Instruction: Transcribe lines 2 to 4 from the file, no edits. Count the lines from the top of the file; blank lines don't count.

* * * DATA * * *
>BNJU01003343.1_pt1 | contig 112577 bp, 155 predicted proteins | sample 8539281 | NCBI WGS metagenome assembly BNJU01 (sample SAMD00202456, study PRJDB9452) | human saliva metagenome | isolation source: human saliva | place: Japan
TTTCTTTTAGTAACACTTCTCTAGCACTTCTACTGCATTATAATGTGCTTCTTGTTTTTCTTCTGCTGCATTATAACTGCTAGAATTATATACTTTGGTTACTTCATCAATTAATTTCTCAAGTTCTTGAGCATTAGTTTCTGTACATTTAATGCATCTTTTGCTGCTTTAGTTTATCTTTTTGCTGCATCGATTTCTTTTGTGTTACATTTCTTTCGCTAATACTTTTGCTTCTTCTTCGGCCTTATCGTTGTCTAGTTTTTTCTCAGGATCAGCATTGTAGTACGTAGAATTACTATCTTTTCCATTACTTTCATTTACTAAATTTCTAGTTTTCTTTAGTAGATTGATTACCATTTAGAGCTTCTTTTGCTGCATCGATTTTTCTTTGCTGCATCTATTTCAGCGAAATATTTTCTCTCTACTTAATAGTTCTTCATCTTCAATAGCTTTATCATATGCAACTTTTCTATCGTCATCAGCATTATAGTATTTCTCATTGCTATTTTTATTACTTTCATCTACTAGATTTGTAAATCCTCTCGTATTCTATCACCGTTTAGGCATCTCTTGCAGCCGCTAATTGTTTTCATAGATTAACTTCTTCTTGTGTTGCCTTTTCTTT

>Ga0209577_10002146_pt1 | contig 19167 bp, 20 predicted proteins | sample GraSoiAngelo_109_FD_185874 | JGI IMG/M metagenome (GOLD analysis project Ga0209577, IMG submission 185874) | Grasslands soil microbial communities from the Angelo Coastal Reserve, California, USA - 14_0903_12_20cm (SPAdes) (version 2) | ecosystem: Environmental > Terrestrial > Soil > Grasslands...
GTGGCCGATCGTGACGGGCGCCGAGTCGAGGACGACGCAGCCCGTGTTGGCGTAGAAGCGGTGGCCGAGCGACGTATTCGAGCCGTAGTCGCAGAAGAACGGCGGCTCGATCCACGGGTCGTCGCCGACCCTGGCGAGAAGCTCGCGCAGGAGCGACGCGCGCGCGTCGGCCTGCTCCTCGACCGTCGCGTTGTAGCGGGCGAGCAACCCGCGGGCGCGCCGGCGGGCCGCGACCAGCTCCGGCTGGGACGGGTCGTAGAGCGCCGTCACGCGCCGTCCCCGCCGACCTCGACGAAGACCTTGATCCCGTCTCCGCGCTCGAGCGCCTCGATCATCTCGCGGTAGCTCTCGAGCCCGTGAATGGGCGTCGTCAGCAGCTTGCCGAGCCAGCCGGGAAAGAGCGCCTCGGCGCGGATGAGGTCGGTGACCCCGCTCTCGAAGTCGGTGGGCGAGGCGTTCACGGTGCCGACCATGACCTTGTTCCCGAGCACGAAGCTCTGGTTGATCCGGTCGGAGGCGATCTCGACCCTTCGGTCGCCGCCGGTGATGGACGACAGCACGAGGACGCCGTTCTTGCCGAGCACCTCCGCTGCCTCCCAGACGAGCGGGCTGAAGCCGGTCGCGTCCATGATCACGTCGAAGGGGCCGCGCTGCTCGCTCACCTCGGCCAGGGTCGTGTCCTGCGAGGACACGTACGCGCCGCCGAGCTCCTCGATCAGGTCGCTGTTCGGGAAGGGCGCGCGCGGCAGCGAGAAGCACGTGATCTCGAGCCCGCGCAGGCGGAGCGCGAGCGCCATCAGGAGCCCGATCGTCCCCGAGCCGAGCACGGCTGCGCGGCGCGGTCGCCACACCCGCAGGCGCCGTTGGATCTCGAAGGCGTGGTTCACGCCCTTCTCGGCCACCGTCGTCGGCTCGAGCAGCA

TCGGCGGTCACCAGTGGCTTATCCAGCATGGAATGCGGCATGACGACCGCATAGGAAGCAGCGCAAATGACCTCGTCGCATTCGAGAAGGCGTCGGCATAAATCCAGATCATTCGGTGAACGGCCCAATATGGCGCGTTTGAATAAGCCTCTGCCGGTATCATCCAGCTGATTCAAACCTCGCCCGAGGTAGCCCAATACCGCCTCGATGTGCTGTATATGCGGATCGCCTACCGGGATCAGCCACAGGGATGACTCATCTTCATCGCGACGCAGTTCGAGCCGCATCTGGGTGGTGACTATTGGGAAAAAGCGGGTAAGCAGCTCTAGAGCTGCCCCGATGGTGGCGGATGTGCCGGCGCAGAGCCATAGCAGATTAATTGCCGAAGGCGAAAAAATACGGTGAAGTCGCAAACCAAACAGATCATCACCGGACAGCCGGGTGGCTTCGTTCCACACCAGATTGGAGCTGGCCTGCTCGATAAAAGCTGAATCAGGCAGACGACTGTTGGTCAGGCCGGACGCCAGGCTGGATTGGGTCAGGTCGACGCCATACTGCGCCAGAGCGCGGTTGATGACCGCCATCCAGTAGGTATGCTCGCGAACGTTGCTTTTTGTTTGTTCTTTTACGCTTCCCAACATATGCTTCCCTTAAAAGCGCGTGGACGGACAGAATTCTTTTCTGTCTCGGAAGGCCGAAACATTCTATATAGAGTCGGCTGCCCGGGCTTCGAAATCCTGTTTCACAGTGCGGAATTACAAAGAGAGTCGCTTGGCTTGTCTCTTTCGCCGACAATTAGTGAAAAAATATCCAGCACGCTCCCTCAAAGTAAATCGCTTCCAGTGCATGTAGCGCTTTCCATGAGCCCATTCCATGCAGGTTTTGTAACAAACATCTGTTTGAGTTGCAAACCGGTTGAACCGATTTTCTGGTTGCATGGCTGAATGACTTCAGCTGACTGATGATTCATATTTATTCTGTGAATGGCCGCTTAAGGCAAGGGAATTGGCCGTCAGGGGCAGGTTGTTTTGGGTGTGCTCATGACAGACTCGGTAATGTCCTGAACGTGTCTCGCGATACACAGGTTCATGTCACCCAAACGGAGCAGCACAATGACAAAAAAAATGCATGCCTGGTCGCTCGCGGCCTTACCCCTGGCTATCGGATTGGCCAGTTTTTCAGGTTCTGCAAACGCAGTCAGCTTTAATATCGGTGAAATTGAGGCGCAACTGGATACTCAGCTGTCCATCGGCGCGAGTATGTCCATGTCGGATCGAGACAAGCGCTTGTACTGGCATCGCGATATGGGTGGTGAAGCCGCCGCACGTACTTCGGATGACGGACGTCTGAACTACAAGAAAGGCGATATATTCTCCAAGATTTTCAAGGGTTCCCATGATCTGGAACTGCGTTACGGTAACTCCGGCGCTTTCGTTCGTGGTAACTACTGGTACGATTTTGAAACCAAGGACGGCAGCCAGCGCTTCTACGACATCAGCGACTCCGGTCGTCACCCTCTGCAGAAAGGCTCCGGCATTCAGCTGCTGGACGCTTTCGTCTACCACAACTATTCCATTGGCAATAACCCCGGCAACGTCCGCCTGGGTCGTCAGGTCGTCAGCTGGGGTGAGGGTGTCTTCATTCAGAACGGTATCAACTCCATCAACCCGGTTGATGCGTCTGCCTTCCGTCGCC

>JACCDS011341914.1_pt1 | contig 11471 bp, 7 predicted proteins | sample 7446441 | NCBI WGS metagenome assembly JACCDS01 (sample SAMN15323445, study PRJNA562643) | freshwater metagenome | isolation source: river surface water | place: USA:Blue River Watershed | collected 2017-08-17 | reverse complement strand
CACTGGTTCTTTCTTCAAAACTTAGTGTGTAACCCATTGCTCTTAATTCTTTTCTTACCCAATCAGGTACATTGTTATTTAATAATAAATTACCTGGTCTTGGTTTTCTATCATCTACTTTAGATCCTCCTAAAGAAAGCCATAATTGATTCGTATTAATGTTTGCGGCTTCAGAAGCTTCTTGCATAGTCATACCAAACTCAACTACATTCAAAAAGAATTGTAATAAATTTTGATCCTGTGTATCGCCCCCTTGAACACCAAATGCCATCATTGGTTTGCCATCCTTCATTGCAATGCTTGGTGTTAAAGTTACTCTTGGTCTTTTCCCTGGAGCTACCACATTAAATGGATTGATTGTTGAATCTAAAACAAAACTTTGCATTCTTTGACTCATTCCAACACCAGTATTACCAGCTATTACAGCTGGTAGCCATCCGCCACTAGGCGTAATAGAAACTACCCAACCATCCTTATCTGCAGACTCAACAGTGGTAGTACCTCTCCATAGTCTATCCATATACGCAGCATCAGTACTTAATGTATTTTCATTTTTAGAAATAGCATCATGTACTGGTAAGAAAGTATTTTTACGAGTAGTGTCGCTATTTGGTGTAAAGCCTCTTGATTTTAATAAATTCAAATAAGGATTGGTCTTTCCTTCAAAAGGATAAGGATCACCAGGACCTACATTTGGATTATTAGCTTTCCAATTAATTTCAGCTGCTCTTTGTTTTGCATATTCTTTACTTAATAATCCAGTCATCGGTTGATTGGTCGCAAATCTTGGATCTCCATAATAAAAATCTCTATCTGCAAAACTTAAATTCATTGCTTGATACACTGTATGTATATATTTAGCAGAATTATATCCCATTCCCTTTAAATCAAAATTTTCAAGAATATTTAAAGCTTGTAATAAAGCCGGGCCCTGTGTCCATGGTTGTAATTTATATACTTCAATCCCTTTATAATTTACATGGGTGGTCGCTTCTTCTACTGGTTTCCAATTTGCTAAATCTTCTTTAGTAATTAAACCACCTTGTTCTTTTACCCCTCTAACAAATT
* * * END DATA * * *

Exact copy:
TTTCTTTTAGTAACACTTCTCTAGCACTTCTACTGCATTATAATGTGCTTCTTGTTTTTCTTCTGCTGCATTATAACTGCTAGAATTATATACTTTGGTTACTTCATCAATTAATTTCTCAAGTTCTTGAGCATTAGTTTCTGTACATTTAATGCATCTTTTGCTGCTTTAGTTTATCTTTTTGCTGCATCGATTTCTTTTGTGTTACATTTCTTTCGCTAATACTTTTGCTTCTTCTTCGGCCTTATCGTTGTCTAGTTTTTTCTCAGGATCAGCATTGTAGTACGTAGAATTACTATCTTTTCCATTACTTTCATTTACTAAATTTCTAGTTTTCTTTAGTAGATTGATTACCATTTAGAGCTTCTTTTGCTGCATCGATTTTTCTTTGCTGCATCTATTTCAGCGAAATATTTTCTCTCTACTTAATAGTTCTTCATCTTCAATAGCTTTATCATATGCAACTTTTCTATCGTCATCAGCATTATAGTATTTCTCATTGCTATTTTTATTACTTTCATCTACTAGATTTGTAAATCCTCTCGTATTCTATCACCGTTTAGGCATCTCTTGCAGCCGCTAATTGTTTTCATAGATTAACTTCTTCTTGTGTTGCCTTTTCTTT

>Ga0209577_10002146_pt1 | contig 19167 bp, 20 predicted proteins | sample GraSoiAngelo_109_FD_185874 | JGI IMG/M metagenome (GOLD analysis project Ga0209577, IMG submission 185874) | Grasslands soil microbial communities from the Angelo Coastal Reserve, California, USA - 14_0903_12_20cm (SPAdes) (version 2) | ecosystem: Environmental > Terrestrial > Soil > Grasslands...
GTGGCCGATCGTGACGGGCGCCGAGTCGAGGACGACGCAGCCCGTGTTGGCGTAGAAGCGGTGGCCGAGCGACGTATTCGAGCCGTAGTCGCAGAAGAACGGCGGCTCGATCCACGGGTCGTCGCCGACCCTGGCGAGAAGCTCGCGCAGGAGCGACGCGCGCGCGTCGGCCTGCTCCTCGACCGTCGCGTTGTAGCGGGCGAGCAACCCGCGGGCGCGCCGGCGGGCCGCGACCAGCTCCGGCTGGGACGGGTCGTAGAGCGCCGTCACGCGCCGTCCCCGCCGACCTCGACGAAGACCTTGATCCCGTCTCCGCGCTCGAGCGCCTCGATCATCTCGCGGTAGCTCTCGAGCCCGTGAATGGGCGTCGTCAGCAGCTTGCCGAGCCAGCCGGGAAAGAGCGCCTCGGCGCGGATGAGGTCGGTGACCCCGCTCTCGAAGTCGGTGGGCGAGGCGTTCACGGTGCCGACCATGACCTTGTTCCCGAGCACGAAGCTCTGGTTGATCCGGTCGGAGGCGATCTCGACCCTTCGGTCGCCGCCGGTGATGGACGACAGCACGAGGACGCCGTTCTTGCCGAGCACCTCCGCTGCCTCCCAGACGAGCGGGCTGAAGCCGGTCGCGTCCATGATCACGTCGAAGGGGCCGCGCTGCTCGCTCACCTCGGCCAGGGTCGTGTCCTGCGAGGACACGTACGCGCCGCCGAGCTCCTCGATCAGGTCGCTGTTCGGGAAGGGCGCGCGCGGCAGCGAGAAGCACGTGATCTCGAGCCCGCGCAGGCGGAGCGCGAGCGCCATCAGGAGCCCGATCGTCCCCGAGCCGAGCACGGCTGCGCGGCGCGGTCGCCACACCCGCAGGCGCCGTTGGATCTCGAAGGCGTGGTTCACGCCCTTCTCGGCCACCGTCGTCGGCTCGAGCAGCA